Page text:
"If you are going to tie someone up, you better be all in."

What's on your bookshelf this week?

Thursday, July 21, 2011

I Knew All Those Jobs Would Pan Out One Day...

So you may all not know, but I've had about 247 jobs in my life. This is because:

1. I started working when I was 12 (a friend and I were hired by a craft fair woman to tie tiny ribbons and hot glue them on to napkin rings---in retrospect, this is a little like the young Chinese girls in the silk factory, burns and all, but we'll pretend I wasn't paid pennies for each piece bc I didn't know any better).

2. I never fell in love with anything long enough to stick with it for long (which is why my life is so exciting right now bc I'm so in love with writing/editing/publicity).

3. I love working.

These jobs have included: kickboxing/aerobics instructor, Blockbuster employee, bookkeeper, dental front desk assistant, feminine hygiene product copywriter, secretary, Weight Watchers employee, forest preserve construction worker, barista, waitress, camp counselor, office manager, producer, talent negotiator, house painter, stage manager, box office manager...well, you get the idea.

Add to this my interest/volunteer/hobbies: Sunday school teacher, homeless shelter overnight volunteer, rape crisis counselor, gifted education supporter, knitter...blah, blah, blah.

The point of all of the above is not to show you how capricious I am (cough, cough) or how I am a Jane of All Trades, Mistress of none, but rather to let you know how critical researching your manuscript material is. Because I certainly can't be the only intern out there with information about the inner workings of myriad businesses. And yet this lack of research happens ALL THE TIME. I've read enough manuscripts to know when writers have no idea what they are talking about and have gotten information from sitcoms instead of real facts.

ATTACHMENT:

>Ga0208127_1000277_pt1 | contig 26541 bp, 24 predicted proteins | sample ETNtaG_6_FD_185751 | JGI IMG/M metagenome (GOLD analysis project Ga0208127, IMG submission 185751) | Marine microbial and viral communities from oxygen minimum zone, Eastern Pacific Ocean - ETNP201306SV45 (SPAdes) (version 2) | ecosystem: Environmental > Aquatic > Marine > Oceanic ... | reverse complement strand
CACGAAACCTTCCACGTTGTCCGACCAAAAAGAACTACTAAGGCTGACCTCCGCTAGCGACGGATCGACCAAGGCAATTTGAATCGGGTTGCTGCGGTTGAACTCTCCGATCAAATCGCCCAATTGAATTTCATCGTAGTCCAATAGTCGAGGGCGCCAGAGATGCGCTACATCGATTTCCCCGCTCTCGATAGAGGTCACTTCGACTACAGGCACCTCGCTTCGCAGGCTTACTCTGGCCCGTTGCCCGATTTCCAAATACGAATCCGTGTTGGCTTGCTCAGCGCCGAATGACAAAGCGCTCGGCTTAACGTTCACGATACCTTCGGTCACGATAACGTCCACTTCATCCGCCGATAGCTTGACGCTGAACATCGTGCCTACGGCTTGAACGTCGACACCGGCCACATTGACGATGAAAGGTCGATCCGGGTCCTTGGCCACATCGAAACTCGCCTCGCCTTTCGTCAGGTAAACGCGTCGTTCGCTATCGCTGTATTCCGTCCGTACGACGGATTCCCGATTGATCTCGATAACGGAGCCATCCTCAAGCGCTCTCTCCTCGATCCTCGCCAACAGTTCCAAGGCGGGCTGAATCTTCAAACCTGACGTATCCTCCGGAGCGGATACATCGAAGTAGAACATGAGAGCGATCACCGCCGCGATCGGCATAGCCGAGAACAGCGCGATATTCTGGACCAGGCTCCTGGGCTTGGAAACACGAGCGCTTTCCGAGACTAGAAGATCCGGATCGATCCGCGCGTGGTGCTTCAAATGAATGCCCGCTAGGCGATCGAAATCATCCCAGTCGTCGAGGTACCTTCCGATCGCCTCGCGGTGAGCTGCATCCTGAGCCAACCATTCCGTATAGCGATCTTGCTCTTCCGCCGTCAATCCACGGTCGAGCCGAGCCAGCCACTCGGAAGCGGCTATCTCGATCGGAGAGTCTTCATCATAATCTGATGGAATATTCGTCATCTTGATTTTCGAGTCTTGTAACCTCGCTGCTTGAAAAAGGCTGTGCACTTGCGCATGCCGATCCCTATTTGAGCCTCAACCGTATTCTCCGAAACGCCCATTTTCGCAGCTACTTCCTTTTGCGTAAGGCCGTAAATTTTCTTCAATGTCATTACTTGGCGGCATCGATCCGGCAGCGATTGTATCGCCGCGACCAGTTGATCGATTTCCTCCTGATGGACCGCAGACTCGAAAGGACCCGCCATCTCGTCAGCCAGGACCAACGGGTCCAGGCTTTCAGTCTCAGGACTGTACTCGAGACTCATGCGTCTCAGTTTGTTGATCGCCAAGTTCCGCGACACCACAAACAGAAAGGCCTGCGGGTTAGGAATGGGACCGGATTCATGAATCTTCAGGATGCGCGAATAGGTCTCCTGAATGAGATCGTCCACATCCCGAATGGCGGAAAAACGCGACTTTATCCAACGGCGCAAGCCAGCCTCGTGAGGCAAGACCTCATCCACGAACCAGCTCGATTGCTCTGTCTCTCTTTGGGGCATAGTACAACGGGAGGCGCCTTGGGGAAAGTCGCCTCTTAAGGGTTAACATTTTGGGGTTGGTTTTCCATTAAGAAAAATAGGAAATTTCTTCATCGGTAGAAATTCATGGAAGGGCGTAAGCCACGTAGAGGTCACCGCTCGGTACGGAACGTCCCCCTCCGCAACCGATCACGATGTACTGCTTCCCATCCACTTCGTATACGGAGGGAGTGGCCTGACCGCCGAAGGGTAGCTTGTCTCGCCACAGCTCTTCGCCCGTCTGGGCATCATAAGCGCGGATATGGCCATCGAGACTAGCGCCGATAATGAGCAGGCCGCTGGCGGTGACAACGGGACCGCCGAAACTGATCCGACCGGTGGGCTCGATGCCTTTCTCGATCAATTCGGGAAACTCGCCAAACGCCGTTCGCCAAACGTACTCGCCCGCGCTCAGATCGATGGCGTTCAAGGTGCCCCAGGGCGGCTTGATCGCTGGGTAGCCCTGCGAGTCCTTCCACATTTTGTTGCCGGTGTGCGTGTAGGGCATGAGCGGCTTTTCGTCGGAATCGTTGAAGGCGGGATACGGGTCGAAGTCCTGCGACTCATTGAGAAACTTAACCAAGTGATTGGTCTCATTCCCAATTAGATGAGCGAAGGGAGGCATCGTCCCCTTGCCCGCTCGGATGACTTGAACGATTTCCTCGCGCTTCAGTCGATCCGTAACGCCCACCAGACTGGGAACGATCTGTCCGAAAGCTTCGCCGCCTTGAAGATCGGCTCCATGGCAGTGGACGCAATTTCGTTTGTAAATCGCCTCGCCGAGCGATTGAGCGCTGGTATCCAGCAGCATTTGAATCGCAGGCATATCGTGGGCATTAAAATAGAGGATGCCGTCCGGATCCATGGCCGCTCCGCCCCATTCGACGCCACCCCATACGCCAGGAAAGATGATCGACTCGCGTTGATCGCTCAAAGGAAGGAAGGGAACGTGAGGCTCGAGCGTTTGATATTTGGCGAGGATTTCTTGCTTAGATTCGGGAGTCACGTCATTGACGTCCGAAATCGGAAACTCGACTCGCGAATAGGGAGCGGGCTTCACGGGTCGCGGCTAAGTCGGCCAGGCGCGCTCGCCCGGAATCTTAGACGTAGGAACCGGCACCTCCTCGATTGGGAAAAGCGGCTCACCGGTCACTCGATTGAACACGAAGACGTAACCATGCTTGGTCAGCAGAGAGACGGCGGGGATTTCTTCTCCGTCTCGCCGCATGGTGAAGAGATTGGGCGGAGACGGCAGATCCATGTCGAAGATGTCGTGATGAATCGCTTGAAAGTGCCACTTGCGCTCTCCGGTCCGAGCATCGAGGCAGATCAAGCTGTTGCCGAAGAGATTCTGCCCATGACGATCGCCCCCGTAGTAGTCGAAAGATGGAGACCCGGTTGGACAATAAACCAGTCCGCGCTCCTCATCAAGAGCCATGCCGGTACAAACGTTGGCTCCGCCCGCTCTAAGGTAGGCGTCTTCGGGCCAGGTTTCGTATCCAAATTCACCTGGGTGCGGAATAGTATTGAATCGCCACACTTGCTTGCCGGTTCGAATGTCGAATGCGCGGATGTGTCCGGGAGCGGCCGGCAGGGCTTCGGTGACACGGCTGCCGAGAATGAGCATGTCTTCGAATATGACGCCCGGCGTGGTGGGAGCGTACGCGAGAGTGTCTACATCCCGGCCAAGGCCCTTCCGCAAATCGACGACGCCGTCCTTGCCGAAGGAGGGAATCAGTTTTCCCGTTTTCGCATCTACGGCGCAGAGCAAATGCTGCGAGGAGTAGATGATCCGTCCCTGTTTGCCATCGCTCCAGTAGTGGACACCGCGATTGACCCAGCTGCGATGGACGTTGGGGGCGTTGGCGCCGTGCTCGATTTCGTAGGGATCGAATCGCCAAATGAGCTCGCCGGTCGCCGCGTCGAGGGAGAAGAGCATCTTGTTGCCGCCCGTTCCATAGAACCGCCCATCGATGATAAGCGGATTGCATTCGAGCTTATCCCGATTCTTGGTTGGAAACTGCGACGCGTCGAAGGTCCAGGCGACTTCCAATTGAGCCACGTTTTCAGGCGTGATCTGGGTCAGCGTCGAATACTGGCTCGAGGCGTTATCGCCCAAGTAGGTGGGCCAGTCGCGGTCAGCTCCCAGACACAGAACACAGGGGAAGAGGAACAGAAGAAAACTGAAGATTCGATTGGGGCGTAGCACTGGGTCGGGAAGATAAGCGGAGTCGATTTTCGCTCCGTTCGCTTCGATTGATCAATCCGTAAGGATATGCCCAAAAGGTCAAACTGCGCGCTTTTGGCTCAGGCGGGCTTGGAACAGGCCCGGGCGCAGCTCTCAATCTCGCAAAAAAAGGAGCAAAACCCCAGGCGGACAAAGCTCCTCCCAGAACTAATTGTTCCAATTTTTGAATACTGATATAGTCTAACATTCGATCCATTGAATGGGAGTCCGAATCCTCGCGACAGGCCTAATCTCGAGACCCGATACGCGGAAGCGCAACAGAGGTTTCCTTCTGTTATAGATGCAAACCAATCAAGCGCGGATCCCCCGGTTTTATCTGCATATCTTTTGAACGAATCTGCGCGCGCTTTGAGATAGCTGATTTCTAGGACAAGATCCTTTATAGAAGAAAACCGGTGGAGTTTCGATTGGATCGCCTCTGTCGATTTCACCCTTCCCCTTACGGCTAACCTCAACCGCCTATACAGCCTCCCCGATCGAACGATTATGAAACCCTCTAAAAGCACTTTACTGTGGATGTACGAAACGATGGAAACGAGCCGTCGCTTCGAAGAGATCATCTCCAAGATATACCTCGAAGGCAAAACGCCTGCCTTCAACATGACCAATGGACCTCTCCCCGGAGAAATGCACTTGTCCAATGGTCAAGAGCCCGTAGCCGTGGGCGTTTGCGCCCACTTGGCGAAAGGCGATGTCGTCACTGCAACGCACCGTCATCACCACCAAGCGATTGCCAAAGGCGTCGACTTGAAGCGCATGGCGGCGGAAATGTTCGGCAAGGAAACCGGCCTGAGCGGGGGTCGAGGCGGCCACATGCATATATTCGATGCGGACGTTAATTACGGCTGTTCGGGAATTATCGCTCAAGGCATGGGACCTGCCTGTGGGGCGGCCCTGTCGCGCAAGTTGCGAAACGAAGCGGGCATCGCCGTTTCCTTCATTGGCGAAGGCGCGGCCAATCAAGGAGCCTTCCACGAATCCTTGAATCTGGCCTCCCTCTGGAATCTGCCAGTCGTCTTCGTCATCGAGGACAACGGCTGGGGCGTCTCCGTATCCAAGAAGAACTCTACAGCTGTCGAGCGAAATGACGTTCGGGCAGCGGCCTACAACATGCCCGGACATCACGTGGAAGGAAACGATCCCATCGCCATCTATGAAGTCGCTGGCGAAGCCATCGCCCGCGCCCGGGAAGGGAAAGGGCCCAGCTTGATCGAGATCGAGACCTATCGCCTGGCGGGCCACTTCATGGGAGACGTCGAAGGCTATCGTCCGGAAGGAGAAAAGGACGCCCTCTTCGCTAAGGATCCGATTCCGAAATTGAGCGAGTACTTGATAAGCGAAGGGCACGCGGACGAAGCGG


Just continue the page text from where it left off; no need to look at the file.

My best friend Rebecca is a pediatrician. She won't watch doctor shows unless they are completely unrealistic (i.e. Off The Map) because all the inaccuracies of "hospital" shows annoy her too much. I worked in advertising for almost ten years. The movie "What Women Want" bugged me to no end because first, no one has a chance to land the Nike account (ahem). Also, you don't come up with commercials that way. The whole process was absolutely wrong and I couldn't stand it. It is one thing for us to accept Bewitched as the model for how advertising works, but in an age of research and information access, I thought it was downright irresponsible for "What Women Want" to perpetuate a false model.